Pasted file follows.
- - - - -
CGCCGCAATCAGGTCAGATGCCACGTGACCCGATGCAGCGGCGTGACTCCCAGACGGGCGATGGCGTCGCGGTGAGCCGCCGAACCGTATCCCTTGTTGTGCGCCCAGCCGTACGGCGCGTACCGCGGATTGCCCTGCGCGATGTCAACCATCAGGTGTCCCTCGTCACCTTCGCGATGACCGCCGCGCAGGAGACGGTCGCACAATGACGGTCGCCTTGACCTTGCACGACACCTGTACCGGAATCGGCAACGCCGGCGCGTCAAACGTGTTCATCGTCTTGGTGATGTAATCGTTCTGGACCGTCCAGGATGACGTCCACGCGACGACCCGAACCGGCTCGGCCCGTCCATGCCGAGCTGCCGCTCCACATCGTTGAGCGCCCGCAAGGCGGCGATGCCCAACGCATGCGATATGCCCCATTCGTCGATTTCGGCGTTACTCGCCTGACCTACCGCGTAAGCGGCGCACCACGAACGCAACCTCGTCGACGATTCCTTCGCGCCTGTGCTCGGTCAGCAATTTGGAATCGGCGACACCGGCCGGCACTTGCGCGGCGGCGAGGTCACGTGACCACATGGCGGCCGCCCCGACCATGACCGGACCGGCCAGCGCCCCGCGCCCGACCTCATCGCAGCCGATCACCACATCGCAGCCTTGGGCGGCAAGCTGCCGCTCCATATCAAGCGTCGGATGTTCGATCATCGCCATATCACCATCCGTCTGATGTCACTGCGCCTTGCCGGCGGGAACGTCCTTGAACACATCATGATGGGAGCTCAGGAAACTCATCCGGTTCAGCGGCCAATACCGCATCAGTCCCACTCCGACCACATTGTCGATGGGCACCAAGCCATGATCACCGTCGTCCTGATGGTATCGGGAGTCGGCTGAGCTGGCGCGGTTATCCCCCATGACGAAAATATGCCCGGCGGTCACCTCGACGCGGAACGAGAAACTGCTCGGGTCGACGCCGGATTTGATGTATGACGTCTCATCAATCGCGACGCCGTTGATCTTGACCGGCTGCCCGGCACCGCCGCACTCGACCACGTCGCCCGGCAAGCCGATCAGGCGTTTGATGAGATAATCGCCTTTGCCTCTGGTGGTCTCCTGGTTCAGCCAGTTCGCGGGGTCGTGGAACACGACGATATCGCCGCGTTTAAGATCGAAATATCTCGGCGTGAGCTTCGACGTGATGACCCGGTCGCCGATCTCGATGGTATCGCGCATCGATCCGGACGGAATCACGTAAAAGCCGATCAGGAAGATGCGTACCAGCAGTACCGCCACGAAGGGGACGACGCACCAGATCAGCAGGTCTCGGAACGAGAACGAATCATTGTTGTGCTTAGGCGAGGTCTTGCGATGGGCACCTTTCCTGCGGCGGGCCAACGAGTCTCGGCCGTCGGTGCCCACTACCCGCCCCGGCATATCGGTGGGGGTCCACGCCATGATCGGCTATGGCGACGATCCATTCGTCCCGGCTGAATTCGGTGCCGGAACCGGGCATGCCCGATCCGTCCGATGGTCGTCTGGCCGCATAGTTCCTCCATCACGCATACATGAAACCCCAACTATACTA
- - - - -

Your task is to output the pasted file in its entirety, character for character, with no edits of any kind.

CGCCGCAATCAGGTCAGATGCCACGTGACCCGATGCAGCGGCGTGACTCCCAGACGGGCGATGGCGTCGCGGTGAGCCGCCGAACCGTATCCCTTGTTGTGCGCCCAGCCGTACGGCGCGTACCGCGGATTGCCCTGCGCGATGTCAACCATCAGGTGTCCCTCGTCACCTTCGCGATGACCGCCGCGCAGGAGACGGTCGCACAATGACGGTCGCCTTGACCTTGCACGACACCTGTACCGGAATCGGCAACGCCGGCGCGTCAAACGTGTTCATCGTCTTGGTGATGTAATCGTTCTGGACCGTCCAGGATGACGTCCACGCGACGACCCGAACCGGCTCGGCCCGTCCATGCCGAGCTGCCGCTCCACATCGTTGAGCGCCCGCAAGGCGGCGATGCCCAACGCATGCGATATGCCCCATTCGTCGATTTCGGCGTTACTCGCCTGACCTACCGCGTAAGCGGCGCACCACGAACGCAACCTCGTCGACGATTCCTTCGCGCCTGTGCTCGGTCAGCAATTTGGAATCGGCGACACCGGCCGGCACTTGCGCGGCGGCGAGGTCACGTGACCACATGGCGGCCGCCCCGACCATGACCGGACCGGCCAGCGCCCCGCGCCCGACCTCATCGCAGCCGATCACCACATCGCAGCCTTGGGCGGCAAGCTGCCGCTCCATATCAAGCGTCGGATGTTCGATCATCGCCATATCACCATCCGTCTGATGTCACTGCGCCTTGCCGGCGGGAACGTCCTTGAACACATCATGATGGGAGCTCAGGAAACTCATCCGGTTCAGCGGCCAATACCGCATCAGTCCCACTCCGACCACATTGTCGATGGGCACCAAGCCATGATCACCGTCGTCCTGATGGTATCGGGAGTCGGCTGAGCTGGCGCGGTTATCCCCCATGACGAAAATATGCCCGGCGGTCACCTCGACGCGGAACGAGAAACTGCTCGGGTCGACGCCGGATTTGATGTATGACGTCTCATCAATCGCGACGCCGTTGATCTTGACCGGCTGCCCGGCACCGCCGCACTCGACCACGTCGCCCGGCAAGCCGATCAGGCGTTTGATGAGATAATCGCCTTTGCCTCTGGTGGTCTCCTGGTTCAGCCAGTTCGCGGGGTCGTGGAACACGACGATATCGCCGCGTTTAAGATCGAAATATCTCGGCGTGAGCTTCGACGTGATGACCCGGTCGCCGATCTCGATGGTATCGCGCATCGATCCGGACGGAATCACGTAAAAGCCGATCAGGAAGATGCGTACCAGCAGTACCGCCACGAAGGGGACGACGCACCAGATCAGCAGGTCTCGGAACGAGAACGAATCATTGTTGTGCTTAGGCGAGGTCTTGCGATGGGCACCTTTCCTGCGGCGGGCCAACGAGTCTCGGCCGTCGGTGCCCACTACCCGCCCCGGCATATCGGTGGGGGTCCACGCCATGATCGGCTATGGCGACGATCCATTCGTCCCGGCTGAATTCGGTGCCGGAACCGGGCATGCCCGATCCGTCCGATGGTCGTCTGGCCGCATAGTTCCTCCATCACGCATACATGAAACCCCAACTATACTA